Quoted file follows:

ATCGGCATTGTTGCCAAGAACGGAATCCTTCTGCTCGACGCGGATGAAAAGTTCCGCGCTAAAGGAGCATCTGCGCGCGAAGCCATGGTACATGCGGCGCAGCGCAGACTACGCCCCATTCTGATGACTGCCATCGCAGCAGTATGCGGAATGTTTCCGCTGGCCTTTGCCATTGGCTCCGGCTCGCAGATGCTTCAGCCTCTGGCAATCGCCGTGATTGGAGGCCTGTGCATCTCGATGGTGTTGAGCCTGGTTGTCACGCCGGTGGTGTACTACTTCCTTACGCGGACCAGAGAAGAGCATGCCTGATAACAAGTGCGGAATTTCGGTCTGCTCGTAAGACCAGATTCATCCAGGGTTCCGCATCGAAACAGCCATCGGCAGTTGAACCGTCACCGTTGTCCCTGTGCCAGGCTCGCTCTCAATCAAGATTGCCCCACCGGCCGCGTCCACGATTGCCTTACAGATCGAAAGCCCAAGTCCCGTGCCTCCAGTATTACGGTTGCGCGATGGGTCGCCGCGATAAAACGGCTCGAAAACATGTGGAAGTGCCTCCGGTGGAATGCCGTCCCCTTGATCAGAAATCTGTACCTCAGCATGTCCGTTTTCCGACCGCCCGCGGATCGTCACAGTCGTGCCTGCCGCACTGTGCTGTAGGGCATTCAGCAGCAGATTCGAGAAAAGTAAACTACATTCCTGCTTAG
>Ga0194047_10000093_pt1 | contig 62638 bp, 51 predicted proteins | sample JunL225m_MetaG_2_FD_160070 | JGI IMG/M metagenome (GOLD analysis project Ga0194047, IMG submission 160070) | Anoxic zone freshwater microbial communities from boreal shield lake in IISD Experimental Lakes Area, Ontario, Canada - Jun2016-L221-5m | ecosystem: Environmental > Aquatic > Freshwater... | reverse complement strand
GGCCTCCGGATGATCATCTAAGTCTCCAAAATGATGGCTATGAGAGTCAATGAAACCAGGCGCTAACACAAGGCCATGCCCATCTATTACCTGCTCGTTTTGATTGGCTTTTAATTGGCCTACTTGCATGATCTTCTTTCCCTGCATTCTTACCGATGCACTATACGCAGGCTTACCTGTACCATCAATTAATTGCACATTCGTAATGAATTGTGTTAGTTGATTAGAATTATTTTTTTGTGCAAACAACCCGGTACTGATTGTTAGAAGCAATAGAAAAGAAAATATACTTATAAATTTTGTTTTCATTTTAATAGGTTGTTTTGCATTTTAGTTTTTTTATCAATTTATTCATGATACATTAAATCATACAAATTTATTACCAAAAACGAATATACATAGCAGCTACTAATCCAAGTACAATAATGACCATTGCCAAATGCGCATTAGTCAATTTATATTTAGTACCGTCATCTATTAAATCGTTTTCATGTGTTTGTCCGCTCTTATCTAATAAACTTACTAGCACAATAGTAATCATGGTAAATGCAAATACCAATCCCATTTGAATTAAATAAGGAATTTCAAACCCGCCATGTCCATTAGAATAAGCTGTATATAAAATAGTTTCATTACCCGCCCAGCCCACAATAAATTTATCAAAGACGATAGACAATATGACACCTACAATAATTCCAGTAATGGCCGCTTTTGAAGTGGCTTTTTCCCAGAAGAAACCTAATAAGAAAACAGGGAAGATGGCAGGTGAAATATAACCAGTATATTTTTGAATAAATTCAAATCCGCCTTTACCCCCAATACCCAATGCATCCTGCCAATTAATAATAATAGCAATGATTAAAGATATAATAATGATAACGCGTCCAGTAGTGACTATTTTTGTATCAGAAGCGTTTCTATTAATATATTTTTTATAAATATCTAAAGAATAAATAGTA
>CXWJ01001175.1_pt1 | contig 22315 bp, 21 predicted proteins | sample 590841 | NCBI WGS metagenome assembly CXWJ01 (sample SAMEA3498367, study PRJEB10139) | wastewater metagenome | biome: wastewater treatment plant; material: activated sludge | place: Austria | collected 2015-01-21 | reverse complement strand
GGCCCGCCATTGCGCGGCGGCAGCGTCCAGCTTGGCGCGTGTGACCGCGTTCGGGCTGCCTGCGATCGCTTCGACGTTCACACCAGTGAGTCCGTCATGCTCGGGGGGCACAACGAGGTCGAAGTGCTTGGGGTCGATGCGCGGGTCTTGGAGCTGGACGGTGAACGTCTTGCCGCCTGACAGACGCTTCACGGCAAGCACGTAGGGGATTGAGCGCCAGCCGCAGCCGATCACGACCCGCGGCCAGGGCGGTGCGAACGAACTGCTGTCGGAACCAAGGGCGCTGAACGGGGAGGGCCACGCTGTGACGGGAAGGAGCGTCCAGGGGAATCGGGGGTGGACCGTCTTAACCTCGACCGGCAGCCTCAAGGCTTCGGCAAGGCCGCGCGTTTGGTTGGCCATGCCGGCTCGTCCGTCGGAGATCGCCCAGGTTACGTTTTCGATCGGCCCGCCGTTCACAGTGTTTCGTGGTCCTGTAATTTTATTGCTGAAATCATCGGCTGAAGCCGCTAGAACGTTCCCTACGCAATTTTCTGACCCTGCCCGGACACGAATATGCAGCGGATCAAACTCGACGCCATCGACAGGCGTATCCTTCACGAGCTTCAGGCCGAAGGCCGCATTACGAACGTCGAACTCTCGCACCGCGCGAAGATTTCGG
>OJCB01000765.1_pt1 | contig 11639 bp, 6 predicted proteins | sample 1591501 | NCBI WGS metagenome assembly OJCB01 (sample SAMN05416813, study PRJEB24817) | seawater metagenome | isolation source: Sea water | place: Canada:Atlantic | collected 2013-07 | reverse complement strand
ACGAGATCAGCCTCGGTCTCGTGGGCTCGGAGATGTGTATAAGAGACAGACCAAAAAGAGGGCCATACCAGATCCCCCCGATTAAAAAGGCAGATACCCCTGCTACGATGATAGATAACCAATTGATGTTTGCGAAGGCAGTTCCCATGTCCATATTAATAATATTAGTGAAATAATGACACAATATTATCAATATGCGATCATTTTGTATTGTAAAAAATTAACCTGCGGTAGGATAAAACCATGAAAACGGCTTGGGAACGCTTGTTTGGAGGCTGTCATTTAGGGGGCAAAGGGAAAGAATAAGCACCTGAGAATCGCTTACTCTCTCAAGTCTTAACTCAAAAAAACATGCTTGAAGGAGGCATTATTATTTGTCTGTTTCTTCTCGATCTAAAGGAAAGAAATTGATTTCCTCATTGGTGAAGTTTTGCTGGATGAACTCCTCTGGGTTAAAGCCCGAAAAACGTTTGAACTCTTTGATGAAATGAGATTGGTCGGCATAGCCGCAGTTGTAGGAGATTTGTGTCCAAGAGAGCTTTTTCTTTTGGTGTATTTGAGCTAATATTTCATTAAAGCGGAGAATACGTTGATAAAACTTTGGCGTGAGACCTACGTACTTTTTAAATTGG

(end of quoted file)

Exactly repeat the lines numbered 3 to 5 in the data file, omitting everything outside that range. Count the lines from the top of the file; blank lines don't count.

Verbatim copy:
GGCCTCCGGATGATCATCTAAGTCTCCAAAATGATGGCTATGAGAGTCAATGAAACCAGGCGCTAACACAAGGCCATGCCCATCTATTACCTGCTCGTTTTGATTGGCTTTTAATTGGCCTACTTGCATGATCTTCTTTCCCTGCATTCTTACCGATGCACTATACGCAGGCTTACCTGTACCATCAATTAATTGCACATTCGTAATGAATTGTGTTAGTTGATTAGAATTATTTTTTTGTGCAAACAACCCGGTACTGATTGTTAGAAGCAATAGAAAAGAAAATATACTTATAAATTTTGTTTTCATTTTAATAGGTTGTTTTGCATTTTAGTTTTTTTATCAATTTATTCATGATACATTAAATCATACAAATTTATTACCAAAAACGAATATACATAGCAGCTACTAATCCAAGTACAATAATGACCATTGCCAAATGCGCATTAGTCAATTTATATTTAGTACCGTCATCTATTAAATCGTTTTCATGTGTTTGTCCGCTCTTATCTAATAAACTTACTAGCACAATAGTAATCATGGTAAATGCAAATACCAATCCCATTTGAATTAAATAAGGAATTTCAAACCCGCCATGTCCATTAGAATAAGCTGTATATAAAATAGTTTCATTACCCGCCCAGCCCACAATAAATTTATCAAAGACGATAGACAATATGACACCTACAATAATTCCAGTAATGGCCGCTTTTGAAGTGGCTTTTTCCCAGAAGAAACCTAATAAGAAAACAGGGAAGATGGCAGGTGAAATATAACCAGTATATTTTTGAATAAATTCAAATCCGCCTTTACCCCCAATACCCAATGCATCCTGCCAATTAATAATAATAGCAATGATTAAAGATATAATAATGATAACGCGTCCAGTAGTGACTATTTTTGTATCAGAAGCGTTTCTATTAATATATTTTTTATAAATATCTAAAGAATAAATAGTA
>CXWJ01001175.1_pt1 | contig 22315 bp, 21 predicted proteins | sample 590841 | NCBI WGS metagenome assembly CXWJ01 (sample SAMEA3498367, study PRJEB10139) | wastewater metagenome | biome: wastewater treatment plant; material: activated sludge | place: Austria | collected 2015-01-21 | reverse complement strand
GGCCCGCCATTGCGCGGCGGCAGCGTCCAGCTTGGCGCGTGTGACCGCGTTCGGGCTGCCTGCGATCGCTTCGACGTTCACACCAGTGAGTCCGTCATGCTCGGGGGGCACAACGAGGTCGAAGTGCTTGGGGTCGATGCGCGGGTCTTGGAGCTGGACGGTGAACGTCTTGCCGCCTGACAGACGCTTCACGGCAAGCACGTAGGGGATTGAGCGCCAGCCGCAGCCGATCACGACCCGCGGCCAGGGCGGTGCGAACGAACTGCTGTCGGAACCAAGGGCGCTGAACGGGGAGGGCCACGCTGTGACGGGAAGGAGCGTCCAGGGGAATCGGGGGTGGACCGTCTTAACCTCGACCGGCAGCCTCAAGGCTTCGGCAAGGCCGCGCGTTTGGTTGGCCATGCCGGCTCGTCCGTCGGAGATCGCCCAGGTTACGTTTTCGATCGGCCCGCCGTTCACAGTGTTTCGTGGTCCTGTAATTTTATTGCTGAAATCATCGGCTGAAGCCGCTAGAACGTTCCCTACGCAATTTTCTGACCCTGCCCGGACACGAATATGCAGCGGATCAAACTCGACGCCATCGACAGGCGTATCCTTCACGAGCTTCAGGCCGAAGGCCGCATTACGAACGTCGAACTCTCGCACCGCGCGAAGATTTCGG